Russell was again pressed on specifics and asked whether this meant there was no longer any denial of the allegations that have been brought forth.

“I wanna own my actions,” He said, parroting Joe Maddon’s slogan for the season. “I wanna be accountable for the hurt that I put Melisa through the and pain that she went through. That’s what I wanna own.”

Russell admitted to letting Cubs fans and the organization down and talked about how the work he’s done has already yielded positive results at home. His carefully curated Instagram account would seem to back that up. And, scripted or no, it was at least good to hear him say he wasn’t interested in using his upbringing or experience as an excuse.

“My past behaviors were wrong and unacceptable. And I’m doing everything in my power to become a better person. I realize through counseling that I am taking the necessary steps to become a better person.”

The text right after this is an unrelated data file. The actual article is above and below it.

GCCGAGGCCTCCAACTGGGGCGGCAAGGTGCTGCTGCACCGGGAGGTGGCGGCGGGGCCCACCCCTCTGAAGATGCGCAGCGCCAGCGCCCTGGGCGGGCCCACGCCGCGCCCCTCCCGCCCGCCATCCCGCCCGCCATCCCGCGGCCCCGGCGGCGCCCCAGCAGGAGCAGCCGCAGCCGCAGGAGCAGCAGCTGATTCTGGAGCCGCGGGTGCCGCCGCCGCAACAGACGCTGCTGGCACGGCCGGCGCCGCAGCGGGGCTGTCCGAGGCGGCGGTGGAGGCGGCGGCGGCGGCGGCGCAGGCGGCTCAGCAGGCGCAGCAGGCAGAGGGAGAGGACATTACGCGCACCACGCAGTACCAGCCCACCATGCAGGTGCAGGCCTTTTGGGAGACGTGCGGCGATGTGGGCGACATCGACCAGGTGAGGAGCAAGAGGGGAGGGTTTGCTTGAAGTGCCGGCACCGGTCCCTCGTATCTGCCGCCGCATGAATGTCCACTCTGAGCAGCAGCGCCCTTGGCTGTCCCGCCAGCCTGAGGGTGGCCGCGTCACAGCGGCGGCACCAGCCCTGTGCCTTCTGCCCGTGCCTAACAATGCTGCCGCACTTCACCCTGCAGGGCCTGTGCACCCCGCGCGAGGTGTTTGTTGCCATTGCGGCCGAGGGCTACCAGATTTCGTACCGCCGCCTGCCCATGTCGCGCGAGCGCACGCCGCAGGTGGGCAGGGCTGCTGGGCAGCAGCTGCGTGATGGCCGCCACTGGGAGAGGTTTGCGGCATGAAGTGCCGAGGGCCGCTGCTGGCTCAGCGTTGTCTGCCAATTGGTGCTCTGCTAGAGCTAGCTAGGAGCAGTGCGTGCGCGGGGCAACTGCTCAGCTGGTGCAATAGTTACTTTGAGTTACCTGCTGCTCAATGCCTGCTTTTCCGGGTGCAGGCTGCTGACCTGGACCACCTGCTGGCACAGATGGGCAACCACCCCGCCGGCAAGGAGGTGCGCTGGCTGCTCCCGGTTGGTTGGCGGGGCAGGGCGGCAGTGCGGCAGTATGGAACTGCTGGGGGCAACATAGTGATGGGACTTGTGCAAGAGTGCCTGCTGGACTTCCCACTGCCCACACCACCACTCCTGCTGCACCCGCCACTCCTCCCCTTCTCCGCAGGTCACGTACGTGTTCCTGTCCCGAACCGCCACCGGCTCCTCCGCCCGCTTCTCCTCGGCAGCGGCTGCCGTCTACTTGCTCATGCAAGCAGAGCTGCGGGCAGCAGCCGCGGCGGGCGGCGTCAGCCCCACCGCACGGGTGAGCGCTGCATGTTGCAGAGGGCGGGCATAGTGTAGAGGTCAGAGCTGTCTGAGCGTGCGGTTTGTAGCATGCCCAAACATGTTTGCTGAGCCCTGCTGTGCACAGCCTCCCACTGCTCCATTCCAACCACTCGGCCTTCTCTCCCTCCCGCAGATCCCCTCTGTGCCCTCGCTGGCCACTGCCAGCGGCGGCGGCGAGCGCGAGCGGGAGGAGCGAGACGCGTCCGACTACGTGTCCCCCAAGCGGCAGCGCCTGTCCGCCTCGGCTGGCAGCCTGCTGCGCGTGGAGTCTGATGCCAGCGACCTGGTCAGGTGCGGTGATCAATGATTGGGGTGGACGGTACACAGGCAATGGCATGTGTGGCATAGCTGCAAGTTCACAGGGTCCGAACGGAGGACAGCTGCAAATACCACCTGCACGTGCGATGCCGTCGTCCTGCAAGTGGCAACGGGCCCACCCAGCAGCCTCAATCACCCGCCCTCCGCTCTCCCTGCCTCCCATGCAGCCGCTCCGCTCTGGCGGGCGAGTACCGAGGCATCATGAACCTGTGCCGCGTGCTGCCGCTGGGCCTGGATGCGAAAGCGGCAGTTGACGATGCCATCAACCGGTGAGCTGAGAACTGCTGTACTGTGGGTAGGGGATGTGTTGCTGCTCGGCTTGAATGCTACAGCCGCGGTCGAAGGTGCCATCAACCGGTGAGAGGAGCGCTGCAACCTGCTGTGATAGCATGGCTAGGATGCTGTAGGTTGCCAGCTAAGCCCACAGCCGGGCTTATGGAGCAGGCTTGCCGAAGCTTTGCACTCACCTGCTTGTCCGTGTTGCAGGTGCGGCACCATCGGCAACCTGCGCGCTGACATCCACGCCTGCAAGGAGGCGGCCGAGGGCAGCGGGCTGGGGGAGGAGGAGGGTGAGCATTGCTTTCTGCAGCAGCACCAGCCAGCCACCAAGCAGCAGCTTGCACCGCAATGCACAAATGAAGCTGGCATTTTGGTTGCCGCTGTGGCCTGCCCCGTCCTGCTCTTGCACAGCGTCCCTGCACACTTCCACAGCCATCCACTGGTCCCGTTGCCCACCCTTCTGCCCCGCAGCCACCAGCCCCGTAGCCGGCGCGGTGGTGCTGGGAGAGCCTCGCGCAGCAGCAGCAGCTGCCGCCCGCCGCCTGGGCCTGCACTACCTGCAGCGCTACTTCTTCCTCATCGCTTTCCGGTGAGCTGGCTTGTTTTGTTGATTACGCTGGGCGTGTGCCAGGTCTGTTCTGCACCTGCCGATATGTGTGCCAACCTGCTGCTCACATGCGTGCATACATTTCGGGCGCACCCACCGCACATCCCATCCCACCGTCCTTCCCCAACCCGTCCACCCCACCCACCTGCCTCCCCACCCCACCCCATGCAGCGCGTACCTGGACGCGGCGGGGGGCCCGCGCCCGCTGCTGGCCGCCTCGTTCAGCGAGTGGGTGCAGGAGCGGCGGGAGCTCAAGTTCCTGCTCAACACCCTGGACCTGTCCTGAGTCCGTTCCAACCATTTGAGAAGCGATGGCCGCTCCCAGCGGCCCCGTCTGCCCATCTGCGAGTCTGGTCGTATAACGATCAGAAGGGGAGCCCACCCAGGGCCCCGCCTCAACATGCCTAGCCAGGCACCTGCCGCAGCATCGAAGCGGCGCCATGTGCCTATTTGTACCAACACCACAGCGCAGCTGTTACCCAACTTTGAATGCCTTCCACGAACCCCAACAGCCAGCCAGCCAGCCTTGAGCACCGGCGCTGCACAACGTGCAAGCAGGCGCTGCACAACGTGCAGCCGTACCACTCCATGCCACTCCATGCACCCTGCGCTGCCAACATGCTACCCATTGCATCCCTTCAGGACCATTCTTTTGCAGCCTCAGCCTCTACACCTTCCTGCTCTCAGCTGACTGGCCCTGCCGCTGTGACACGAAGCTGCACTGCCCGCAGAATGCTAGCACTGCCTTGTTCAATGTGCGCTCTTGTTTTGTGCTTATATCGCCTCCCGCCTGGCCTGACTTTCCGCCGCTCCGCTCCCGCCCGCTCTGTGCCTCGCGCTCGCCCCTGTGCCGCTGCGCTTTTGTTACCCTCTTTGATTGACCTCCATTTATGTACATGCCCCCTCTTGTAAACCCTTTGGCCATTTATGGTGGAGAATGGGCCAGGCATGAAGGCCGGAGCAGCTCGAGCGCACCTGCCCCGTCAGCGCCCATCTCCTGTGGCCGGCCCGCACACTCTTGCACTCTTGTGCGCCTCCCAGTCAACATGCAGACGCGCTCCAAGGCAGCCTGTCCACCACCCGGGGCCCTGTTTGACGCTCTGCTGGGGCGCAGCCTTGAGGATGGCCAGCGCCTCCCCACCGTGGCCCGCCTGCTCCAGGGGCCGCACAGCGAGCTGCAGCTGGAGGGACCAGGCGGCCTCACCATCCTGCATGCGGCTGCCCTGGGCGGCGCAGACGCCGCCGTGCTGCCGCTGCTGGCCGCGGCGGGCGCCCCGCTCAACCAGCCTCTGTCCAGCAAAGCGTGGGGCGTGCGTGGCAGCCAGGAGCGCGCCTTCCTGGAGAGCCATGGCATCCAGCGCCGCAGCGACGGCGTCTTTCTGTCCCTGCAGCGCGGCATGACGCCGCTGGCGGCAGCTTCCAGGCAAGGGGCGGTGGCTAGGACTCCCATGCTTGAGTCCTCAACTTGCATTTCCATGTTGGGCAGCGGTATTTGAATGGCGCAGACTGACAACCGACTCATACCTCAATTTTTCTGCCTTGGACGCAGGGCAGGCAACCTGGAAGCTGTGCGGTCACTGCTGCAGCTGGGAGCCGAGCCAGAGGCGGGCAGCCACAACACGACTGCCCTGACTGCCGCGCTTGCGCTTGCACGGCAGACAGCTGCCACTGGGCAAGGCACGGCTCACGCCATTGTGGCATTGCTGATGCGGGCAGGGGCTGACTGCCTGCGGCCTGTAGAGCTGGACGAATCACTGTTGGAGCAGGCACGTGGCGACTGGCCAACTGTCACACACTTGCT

Listen, I could continue to transcribe the rest of this thing, but it should be evident by now that it’s pretty much a time loop in which the same canned responses are being offered up time and again. Of course, that’s often how these things go to an extent. What Russell presented Friday, however, was like a microwave burrito that was still frozen in the middle.

Although such an analogy indicates at least a little warmth on the outside, which wasn’t evident at all in what I saw and heard. It all felt very cold and emotionless, like someone who was trying to say what he thought would sound good to other people, but who wasn’t quite able to pull off the look. And while I certainly have no idea whether and how much the Cubs worked with Russell on this, it feels like yet another swing and miss for a PR machine that has taken a beating this winter.